World's 1st floating dairy farm could help cities adapt to climate change
Concept allows food to be grown near cities despite flooding, sea level rise, land shortages
As you approach the Port of Rotterdam, Europe's largest, the usual sights come into focus: cranes, barges, shipping containers, seagulls. But down a busy industrial road toward the water, something surprising appears on the horizon: cows.
Thirty-five Dutch Meuse-Rhine-Issel cows, to be exact.
"Because of global warming, the world is sinking and shrinking," said Peter van Wingerden, owner and CEO of Floating Farm, the world's first floating dairy farm.
"Being in the port, we came up with this idea to build a farm on water, so we could bring healthy food close to consumers, who are increasingly moving to cities."
The UN estimates that the global population is expected to rise from today's 7.7 billion to 9.7 billion by 2050, with 68 per cent of people living in urban areas.
In a country where land is in short supply and where some areas are sinking a few millimetres each year, turning to the water made perfect sense for a new kind of urban farming that is circular, self-sufficient and sustainable — what Floating Farm calls "transfarmation."
The idea is to give cities the ability to feed themselves, making them less reliant on on the transportation links needed to import food, which are increasingly vulnerable to being disrupted by extreme weather linked to climate change.
Van Wingerden's climate-adaptive farm can move with the water, no matter how much rain falls or how high sea levels rise, he said.
His floating farm is a three-storey structure, where the bottom floor is below sea level. The cows live on the top floor, but can wander down a ramp onto a field on the shore next to their floating home. They feed on discarded grass clippings from local fields and golf courses, as well as potato peels and their favourite beer broth from local breweries.
The manure they produce is then used to fertilize local parks and playing fields, including the pitch for one of Rotterdam's professional soccer teams, Feyenoord.
"Cows are the ultimate biomass upcycle machine," said van Wingerden. "Ours is a circular process going from cow to city to cow."
Farm run with 2 humans, 3 robots
While the cows themselves may be decidedly low-tech, the farm itself is anything but. It makes use of three types of robots: one for milking, one for feeding and one that functions as a pooper scooper.
"The entire process is completely automated," said van Wingerden, who employs only two farmers. "What we are trying to do here is produce the highest yield of food with less people."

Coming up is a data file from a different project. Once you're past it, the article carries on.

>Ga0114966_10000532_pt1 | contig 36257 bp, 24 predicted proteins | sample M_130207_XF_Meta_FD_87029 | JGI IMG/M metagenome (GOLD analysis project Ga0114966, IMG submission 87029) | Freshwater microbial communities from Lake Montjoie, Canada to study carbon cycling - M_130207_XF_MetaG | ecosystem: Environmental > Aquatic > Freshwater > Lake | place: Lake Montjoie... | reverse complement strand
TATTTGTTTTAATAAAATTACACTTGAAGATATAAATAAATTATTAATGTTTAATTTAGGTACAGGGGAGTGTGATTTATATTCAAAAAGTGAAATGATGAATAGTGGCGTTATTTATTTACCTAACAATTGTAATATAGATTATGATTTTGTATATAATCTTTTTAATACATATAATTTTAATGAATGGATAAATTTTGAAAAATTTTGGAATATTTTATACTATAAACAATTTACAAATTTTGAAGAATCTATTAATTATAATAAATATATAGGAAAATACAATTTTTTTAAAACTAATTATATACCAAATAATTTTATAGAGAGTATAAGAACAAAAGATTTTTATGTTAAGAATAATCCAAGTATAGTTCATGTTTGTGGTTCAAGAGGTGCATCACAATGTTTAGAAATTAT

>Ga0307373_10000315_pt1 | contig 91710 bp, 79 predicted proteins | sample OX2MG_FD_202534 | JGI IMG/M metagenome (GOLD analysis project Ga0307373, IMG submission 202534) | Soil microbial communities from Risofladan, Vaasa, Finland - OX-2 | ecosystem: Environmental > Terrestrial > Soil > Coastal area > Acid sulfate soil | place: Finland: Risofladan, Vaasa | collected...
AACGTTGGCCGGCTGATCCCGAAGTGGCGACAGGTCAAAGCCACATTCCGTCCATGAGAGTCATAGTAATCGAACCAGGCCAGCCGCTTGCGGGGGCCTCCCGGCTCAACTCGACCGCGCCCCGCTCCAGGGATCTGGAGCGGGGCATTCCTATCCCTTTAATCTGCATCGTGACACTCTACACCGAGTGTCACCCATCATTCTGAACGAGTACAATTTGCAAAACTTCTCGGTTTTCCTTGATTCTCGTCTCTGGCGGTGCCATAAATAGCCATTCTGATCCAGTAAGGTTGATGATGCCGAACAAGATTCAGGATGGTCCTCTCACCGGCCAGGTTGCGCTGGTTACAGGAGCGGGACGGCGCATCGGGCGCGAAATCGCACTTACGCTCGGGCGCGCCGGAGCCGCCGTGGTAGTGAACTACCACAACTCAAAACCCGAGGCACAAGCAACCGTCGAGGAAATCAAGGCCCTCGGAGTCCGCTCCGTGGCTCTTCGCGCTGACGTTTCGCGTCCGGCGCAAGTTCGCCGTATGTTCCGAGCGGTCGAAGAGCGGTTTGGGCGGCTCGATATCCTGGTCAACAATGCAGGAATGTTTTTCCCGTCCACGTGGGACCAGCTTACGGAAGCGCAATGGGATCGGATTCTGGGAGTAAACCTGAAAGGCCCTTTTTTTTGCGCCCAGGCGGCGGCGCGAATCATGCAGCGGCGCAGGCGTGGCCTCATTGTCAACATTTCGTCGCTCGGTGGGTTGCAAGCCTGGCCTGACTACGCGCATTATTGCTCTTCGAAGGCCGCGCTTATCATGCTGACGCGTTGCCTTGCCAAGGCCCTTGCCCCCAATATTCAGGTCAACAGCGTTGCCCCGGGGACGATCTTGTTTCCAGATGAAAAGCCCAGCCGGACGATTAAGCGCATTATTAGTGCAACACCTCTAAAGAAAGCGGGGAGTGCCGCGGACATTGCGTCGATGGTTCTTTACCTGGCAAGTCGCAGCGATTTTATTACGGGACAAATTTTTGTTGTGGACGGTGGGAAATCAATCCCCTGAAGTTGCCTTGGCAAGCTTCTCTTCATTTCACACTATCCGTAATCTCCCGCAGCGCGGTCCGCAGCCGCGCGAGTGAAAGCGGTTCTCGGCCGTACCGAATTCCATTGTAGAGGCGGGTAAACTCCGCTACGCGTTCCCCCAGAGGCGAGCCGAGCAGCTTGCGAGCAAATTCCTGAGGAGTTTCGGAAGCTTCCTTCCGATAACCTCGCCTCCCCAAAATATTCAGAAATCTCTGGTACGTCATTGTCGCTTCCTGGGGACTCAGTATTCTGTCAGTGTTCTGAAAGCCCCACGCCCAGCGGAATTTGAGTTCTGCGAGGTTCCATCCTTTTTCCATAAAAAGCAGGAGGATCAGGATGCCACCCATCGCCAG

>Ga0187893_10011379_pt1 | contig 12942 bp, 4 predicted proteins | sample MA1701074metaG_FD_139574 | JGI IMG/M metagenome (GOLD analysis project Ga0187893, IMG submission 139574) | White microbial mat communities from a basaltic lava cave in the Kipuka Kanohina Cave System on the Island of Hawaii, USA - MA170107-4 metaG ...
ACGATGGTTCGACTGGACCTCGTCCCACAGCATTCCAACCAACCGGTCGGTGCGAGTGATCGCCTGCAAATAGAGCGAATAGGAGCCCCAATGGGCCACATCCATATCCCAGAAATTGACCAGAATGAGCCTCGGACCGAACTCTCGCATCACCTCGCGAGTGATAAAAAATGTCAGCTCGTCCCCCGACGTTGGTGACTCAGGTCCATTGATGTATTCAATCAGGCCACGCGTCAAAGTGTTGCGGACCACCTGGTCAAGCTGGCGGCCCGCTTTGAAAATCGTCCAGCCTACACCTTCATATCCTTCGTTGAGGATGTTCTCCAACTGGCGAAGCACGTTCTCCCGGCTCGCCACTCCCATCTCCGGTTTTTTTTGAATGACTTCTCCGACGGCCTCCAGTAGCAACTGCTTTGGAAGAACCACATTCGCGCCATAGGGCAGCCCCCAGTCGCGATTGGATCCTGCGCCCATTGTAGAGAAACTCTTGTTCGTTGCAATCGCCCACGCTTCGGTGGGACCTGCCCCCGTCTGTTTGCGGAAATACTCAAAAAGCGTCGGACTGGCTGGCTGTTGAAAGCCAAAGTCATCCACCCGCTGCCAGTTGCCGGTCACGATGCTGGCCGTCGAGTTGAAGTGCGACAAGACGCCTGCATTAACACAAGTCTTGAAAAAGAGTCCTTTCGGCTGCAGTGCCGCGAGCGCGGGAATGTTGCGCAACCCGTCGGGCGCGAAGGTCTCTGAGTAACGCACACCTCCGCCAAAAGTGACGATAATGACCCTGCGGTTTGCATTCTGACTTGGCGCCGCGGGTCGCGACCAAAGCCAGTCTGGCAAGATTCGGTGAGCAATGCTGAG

The floating farm, which opened in May, is more than just a farm — it's also a processing plant. On the second floor, the 700 litres of raw milk the cows produce per day is pasteurized and some is processed into yogurt. The milk and yogurt are sold locally under the Made in 010 label, a nod to the city's area code.
It costs van Wingerden more to produce the milk than the farm could sell it for wholesale to a processor. But doing its own processing allows this private venture to break even.
"It has to be a viable business model or it couldn't be replicated elsewhere," said van Wingerden.
Cities worldwide, including New York and Shanghai, are already interested in the concept. He said it could also work for countries like Bangladesh (which already has its own floating vegetable farms) and Singapore, which are small but surrounded by water.
The farm can be scaled up by adding more floors or expanding its area.
"We need to feed the world and its increasing population, and that can't be done by rural areas," van Wingerden said. "So let's enjoy rural life, but let's produce food on a technical basis in a different way."
Bad for the cows?
That's a ludicrous argument, according to Jeroen van Maanen, a spokesperson for the advocacy group Farmers Defence Force, which has spearheaded recent pro-farming demonstrations in the Netherlands.
"I don't see the benefit," he said. "There is plenty of agricultural land. It's good to bring consumers closer to producers, but there are easier ways to do it than by putting cows on the sea."
Cows need the vast space that traditional pastures provide, van Maanen said. But many modern farms raise their animals entirely indoors, and Floating Farms said its cows get more space than "regular stables" offer.
Van Maanen said he doesn't see the difference between the floating farm and conventional industrial farming.
For futurist Gerd Leonhard, the future of farming lies somewhere in between: good old-fashioned farming combined with vertical farming, AI, robots and food grown in labs.
"I think agriculture and food will always entail human effort. But how are we going to feed 10 billion people?" he says. "Digital agriculture is clearly a solution."
Leonhard acknowledged the idea is way too expensive now, but pointed at how other technologies, such as music streaming, have evolved.
"What was really expensive a few years ago becomes the new normal," he said, likening digital agriculture to "Spotify for food."
As for van Wingerden, he's ploughing into that future. Next up?
"A floating egg farm with chickens. And after that, a vegetable farm. All on the water, of course."